Grassington, 6 March, 2006
The condition of public footpaths and listed buildings in the Yorkshire Dales is improving and the population is continuing to increase, according to the latest snapshot of the National Park and its communities.
The Yorkshire Dales National Park Authority (YDNPA) has just published an up-dated report on the ‘State of the Park’ which contains a wealth of information from many different organisations about the environmental, social and economic well-being of the National Park and its communities.
The report looks at the outcomes of the Yorkshire Dales Management Plan, The Yorkshire Dales: Today and Tomorrow, which covered the period 2000 to 2005.
Among other things, it reveals that:
- there has been a huge increase in the area of land in the Park that is being managed and funded through agri-environment and conservation agreements, which in turn result in conservation or recreational benefits.
- traffic levels in the summer have remained level but flows outside the peak season show steady increases.
- housing in the National Park is becoming less affordable as the gap between prices and incomes grows
- the condition of public rights of way remains generally good and is improving.
- unemployment levels are exceptionally low but income levels remain below the average for Great Britain.
- the population of the Dales is increasing and there are slightly more young people living in the National Park.
- the number of important nature conservation sites that are in ‘favourable’ condition has increased substantially.
Carl Lis, Chairman of the YDNPA, said: “Making good decisions about the future of the National Park depends on having good information. That means gathering clear, objective evidence rather than relying on anecdote and opinion.
“The State of the Park report shows us how much progress has been made in implementing the Management Plan and provides information about what challenges still need to be tackled.”
The Yorkshire Dales Management Plan was published in 2000 following wide consultation and set out an ambitious vision for the future of the National Park – a vision shared by those who live and work in it.
It also identified a number of key issues for the future of the National Park, and some specific objectives that many different organisations and individuals have since been working to achieve.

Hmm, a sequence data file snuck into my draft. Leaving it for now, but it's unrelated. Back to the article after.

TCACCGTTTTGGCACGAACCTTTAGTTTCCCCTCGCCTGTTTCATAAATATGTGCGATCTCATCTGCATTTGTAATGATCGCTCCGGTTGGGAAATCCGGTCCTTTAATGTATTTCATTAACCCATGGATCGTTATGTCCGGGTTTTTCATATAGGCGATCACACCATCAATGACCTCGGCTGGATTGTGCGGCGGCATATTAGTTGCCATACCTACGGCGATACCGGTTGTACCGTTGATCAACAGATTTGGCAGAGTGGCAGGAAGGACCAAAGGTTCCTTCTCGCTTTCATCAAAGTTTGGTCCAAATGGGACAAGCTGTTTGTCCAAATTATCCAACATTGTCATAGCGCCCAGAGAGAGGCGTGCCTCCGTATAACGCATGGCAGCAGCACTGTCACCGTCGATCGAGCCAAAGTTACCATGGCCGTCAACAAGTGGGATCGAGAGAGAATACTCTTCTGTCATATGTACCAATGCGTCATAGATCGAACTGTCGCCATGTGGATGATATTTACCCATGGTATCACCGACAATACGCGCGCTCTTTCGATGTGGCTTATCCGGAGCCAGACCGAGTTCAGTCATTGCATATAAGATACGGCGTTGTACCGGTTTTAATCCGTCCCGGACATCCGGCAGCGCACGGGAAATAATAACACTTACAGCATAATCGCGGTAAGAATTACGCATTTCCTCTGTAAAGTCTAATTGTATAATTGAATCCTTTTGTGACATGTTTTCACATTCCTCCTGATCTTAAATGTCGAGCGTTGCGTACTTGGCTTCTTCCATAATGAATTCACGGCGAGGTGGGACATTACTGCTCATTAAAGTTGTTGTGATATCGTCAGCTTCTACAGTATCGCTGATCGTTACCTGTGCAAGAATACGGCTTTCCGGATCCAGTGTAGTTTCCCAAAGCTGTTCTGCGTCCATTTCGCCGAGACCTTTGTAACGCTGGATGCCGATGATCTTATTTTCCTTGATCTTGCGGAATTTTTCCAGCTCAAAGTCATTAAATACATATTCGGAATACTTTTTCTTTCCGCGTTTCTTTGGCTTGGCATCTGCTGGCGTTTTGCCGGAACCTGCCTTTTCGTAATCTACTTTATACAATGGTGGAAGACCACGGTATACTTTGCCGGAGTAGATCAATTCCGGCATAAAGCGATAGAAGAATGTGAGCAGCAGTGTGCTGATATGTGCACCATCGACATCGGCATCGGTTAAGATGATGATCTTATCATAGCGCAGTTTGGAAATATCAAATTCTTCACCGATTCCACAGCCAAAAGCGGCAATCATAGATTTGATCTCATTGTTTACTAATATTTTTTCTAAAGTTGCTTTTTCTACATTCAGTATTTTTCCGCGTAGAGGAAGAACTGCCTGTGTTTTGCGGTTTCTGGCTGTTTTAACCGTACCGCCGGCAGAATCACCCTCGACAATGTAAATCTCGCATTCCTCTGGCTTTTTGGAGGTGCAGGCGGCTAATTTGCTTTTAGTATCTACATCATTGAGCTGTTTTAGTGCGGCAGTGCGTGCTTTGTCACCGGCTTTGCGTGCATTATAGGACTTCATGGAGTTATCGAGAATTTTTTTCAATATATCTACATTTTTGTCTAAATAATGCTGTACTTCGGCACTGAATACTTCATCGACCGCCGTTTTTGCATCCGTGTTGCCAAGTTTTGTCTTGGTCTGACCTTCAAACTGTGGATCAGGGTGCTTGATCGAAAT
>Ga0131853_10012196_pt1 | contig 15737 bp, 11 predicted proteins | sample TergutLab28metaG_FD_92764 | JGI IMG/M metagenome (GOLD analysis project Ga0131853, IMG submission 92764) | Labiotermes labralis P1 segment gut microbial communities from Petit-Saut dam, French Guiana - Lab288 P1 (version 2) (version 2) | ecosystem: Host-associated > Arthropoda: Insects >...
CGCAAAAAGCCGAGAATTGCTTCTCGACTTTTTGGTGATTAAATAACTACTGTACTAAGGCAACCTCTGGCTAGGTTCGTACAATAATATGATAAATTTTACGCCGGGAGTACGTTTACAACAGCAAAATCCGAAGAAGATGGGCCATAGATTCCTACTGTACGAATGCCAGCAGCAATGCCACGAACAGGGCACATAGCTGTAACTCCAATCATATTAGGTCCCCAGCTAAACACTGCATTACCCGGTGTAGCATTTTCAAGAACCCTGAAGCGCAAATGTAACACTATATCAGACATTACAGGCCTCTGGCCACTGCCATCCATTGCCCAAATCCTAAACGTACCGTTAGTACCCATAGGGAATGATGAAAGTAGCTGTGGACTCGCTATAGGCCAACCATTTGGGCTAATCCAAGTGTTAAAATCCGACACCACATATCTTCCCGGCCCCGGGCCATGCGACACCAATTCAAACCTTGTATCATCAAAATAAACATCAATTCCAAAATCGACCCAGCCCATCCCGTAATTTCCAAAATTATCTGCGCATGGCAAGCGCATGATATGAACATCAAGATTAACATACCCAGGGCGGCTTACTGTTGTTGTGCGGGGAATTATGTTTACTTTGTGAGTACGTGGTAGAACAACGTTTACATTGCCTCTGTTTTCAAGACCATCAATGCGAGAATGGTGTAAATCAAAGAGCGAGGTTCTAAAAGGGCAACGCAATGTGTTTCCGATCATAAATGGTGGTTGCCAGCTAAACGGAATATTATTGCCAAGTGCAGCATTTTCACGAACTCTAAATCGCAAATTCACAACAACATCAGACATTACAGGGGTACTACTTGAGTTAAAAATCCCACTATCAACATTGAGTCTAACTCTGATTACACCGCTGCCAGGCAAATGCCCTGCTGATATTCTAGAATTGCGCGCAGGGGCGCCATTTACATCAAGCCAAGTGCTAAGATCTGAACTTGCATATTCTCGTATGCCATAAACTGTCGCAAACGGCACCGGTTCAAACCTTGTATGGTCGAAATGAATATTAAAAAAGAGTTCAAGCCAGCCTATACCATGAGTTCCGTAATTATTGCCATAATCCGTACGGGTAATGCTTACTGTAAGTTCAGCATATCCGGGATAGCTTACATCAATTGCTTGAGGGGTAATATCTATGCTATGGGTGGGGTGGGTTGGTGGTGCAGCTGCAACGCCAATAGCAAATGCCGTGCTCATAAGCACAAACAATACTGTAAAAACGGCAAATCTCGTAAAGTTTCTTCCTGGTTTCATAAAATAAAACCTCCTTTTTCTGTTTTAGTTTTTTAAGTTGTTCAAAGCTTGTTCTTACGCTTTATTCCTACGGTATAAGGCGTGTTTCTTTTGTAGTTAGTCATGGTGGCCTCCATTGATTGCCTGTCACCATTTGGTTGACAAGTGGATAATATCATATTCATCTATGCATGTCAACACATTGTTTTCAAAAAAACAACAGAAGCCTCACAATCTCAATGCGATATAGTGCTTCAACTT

Carl added: “As the State of the Park Report shows, much has changed since 2000. Few will forget the devastating impact of the Foot and Mouth outbreak in 2001 which highlighted so strongly the inter-dependence between agriculture, the wider rural economy and the attraction of the Park to visitors. So, while the long-term aspirations set out in the Management Plan still hold true, it is important that it adapts to changing circumstances.
“It should focus on the delivery of ‘National Park purposes’ – conserving the natural beauty, wildlife and cultural heritage of the Park, and promoting understanding and enjoyment of its special qualities.
“However, achieving these would be impossible without thriving local communities and a strong economy. While social and economic issues are covered in other plans – notably those prepared by the District and County Councils – the Management Plan will take account of these and include some issues that are specific to the National Park. “
Since 2000, the Authority has carried out consultations with local communities as part of its ‘Area Actions’ programme, asking what the most important issues are for residents. All these views will be taken into account in updating the Management Plan later this year.
A full copy of the State of the Park Report 2006 is available on the Authority’s website www.yorkshiredales.org.uk or by calling us on 0870 1 666333. The list of special qualities is also available on the website.
Monitoring the state of the National Park requires a joint effort by all of the partners involved in preparing the Management Plan. The Authority is especially grateful to the following organisations for providing data for this report: the Department for Environment, Food and Rural Affairs; English Nature; the Environment Agency; North Yorkshire and Cumbria County Councils; Craven, Richmondshire and South Lakeland District Councils; and the Countryside Agency.
For more information please call the Yorkshire Dales National Park Authority's Media Office on 01756 751616. Alternatively, please email firstname.lastname@example.org